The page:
Nelson Mandela. Desmond Tutu. The Lady. Pope Francis. You've probably heard about all of them before I covered them in recent blogs for what they teach us about leadership: patience, forgiveness, humor, self-sacrifice, and spiritual beliefs were prominent.
Though not by design, here's one more leader who unexpectedly came to my attention who we can learn from, but I doubt anyone has heard of him. You should! I stumbled upon him in Cambodia, of all places.
On a recent tour to Southeast Asia, where I found out so much more about The Lady who resides in Burma, we finished our tour in Cambodia. Driving on the main street and passing a surprisingly modern hospital, there was a large sign stating that there was to be a free cello concert of music by Bach and others that evening. Why not skip dinner that night and be comforted by Bach after another hectic day of sightseeing and hearing the native gamelon based music?
The name of the cellist was not familiar, but so what? Bach in Cambodia seemed too intriguing to pass up.
Beatocello, the sign read. Was that the name of the musician? The concert? Or what?
When we returned, we entered a spacious, very modern Children's Hospital. Literature on it and Beatocello was in the reception area and we took some. My wife and I entered the auditorium, which turned out to also serve as a lecture hall. Soon it became apparent what Beatocello referenced. It is Beat Richner, M.D., the Swiss pediatrician who founded this hospital and who just happens to play the cello.
Certainly, in my career, I have known a lot of musicians who became physicians, partly due to the financial security of the field, but I have also come to conclude due to the healing aspects of music which could be displaced onto the healing aspects of medicine.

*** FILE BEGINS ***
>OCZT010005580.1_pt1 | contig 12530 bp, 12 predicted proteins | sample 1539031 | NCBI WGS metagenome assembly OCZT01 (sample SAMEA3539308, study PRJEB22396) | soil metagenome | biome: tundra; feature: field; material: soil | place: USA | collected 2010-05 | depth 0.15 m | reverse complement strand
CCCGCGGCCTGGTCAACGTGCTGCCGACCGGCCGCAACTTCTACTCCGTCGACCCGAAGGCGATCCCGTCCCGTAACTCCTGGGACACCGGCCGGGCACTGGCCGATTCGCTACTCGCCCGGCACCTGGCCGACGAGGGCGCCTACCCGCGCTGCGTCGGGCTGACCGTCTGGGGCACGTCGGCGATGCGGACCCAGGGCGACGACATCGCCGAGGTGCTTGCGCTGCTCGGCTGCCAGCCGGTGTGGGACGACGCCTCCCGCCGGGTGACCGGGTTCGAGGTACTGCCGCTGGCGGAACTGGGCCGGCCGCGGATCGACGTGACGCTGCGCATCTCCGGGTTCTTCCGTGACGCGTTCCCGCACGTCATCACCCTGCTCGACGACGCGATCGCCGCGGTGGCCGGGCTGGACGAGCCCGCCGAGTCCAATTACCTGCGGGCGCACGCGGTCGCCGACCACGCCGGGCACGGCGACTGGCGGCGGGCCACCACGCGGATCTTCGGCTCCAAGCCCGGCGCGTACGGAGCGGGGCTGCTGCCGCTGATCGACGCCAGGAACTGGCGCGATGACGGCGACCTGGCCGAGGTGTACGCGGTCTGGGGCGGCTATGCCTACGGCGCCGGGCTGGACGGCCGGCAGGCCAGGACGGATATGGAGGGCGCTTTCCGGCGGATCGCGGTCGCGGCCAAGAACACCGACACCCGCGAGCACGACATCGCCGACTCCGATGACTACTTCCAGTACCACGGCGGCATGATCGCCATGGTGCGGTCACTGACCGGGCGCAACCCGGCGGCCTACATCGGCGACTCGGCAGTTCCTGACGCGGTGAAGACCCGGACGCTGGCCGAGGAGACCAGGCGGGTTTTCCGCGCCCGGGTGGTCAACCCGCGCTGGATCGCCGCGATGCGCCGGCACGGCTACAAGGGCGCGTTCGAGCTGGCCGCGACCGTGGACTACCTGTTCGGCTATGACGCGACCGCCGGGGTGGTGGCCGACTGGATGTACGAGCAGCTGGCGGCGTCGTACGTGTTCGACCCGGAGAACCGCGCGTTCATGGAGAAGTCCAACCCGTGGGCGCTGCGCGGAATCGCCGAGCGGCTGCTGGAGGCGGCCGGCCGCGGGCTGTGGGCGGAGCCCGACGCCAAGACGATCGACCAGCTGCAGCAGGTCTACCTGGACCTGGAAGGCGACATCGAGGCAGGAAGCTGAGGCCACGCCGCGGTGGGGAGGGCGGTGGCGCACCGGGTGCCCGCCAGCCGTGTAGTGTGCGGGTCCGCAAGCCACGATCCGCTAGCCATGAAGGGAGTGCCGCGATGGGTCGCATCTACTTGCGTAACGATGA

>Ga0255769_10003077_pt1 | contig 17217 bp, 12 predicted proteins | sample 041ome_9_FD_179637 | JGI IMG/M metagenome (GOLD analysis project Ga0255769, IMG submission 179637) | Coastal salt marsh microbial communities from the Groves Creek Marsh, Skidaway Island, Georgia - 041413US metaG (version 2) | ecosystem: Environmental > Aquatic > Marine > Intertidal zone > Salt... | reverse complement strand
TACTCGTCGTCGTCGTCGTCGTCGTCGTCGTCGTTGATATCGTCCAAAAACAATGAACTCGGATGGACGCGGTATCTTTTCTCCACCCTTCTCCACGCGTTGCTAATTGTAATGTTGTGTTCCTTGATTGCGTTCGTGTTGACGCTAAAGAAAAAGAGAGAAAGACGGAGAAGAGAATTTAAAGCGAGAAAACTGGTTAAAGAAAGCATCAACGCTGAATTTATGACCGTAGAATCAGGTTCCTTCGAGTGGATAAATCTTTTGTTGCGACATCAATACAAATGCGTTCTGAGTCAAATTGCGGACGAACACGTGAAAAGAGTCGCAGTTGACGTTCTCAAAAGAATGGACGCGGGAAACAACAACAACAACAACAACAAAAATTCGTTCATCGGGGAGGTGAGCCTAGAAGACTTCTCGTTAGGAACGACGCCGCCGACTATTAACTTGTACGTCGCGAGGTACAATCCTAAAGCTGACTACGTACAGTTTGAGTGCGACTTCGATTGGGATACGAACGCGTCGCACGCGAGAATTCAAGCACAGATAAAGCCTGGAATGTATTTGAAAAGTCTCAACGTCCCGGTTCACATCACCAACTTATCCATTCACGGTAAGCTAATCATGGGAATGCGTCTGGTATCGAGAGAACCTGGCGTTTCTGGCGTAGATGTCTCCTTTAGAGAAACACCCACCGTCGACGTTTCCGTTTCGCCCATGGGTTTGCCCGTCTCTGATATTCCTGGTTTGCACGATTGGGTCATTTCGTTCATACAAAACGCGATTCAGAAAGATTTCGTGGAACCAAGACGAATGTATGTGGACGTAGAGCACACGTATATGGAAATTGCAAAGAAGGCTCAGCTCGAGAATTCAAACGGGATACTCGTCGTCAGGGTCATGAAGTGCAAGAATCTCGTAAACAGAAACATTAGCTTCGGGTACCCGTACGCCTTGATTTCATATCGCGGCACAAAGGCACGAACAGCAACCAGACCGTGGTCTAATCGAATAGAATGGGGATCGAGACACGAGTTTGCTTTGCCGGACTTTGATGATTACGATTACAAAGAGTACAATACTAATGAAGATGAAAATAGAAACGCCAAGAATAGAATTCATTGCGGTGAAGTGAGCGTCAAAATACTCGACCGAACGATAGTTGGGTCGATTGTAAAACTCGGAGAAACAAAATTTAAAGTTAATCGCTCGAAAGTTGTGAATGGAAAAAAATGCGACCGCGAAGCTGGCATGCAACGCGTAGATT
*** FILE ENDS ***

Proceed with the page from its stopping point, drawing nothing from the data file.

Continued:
This concert was to turn out to depict both the epitome of musicianship and the epitome of clinical and administrative medicine.
Without saying a word, Dr. Richner (though many of us didn't know who he was at the time) took out his cello and played a Bach cello suite and played it magnificently. He then went on to alternate musical selections with information on this hospital and its other branches in Cambodia.
As it turned out, the combined Kantha Bopha Children's Hospitals, including an HIV-positive maternity ward, is the largest in the world. It also has the best cost/healing ratio in international evaluations. Administrative costs are only 5%, a far cry from our for-profit managed care company costs.
Dr. Richner was asked to start this system in the early 1990s, when Cambodia began to recover from the "Killing Fields" of the Pol Pot regime. He was asked in part because he started his medical career there in the early 1970s, but was forced to leave when Pol Pot came to power. In his early career pursuit of medicine, he developed the alternative character of "Beatocello," an artistic and comedic clown who played the cello and published children's books.
What became clear was what the inspiration of one man could accomplish in a setting of few apparent resources. About 10% is funded from his Swiss government, the rest by donations, from private visitors like us to grants and large donations, mainly from Europe.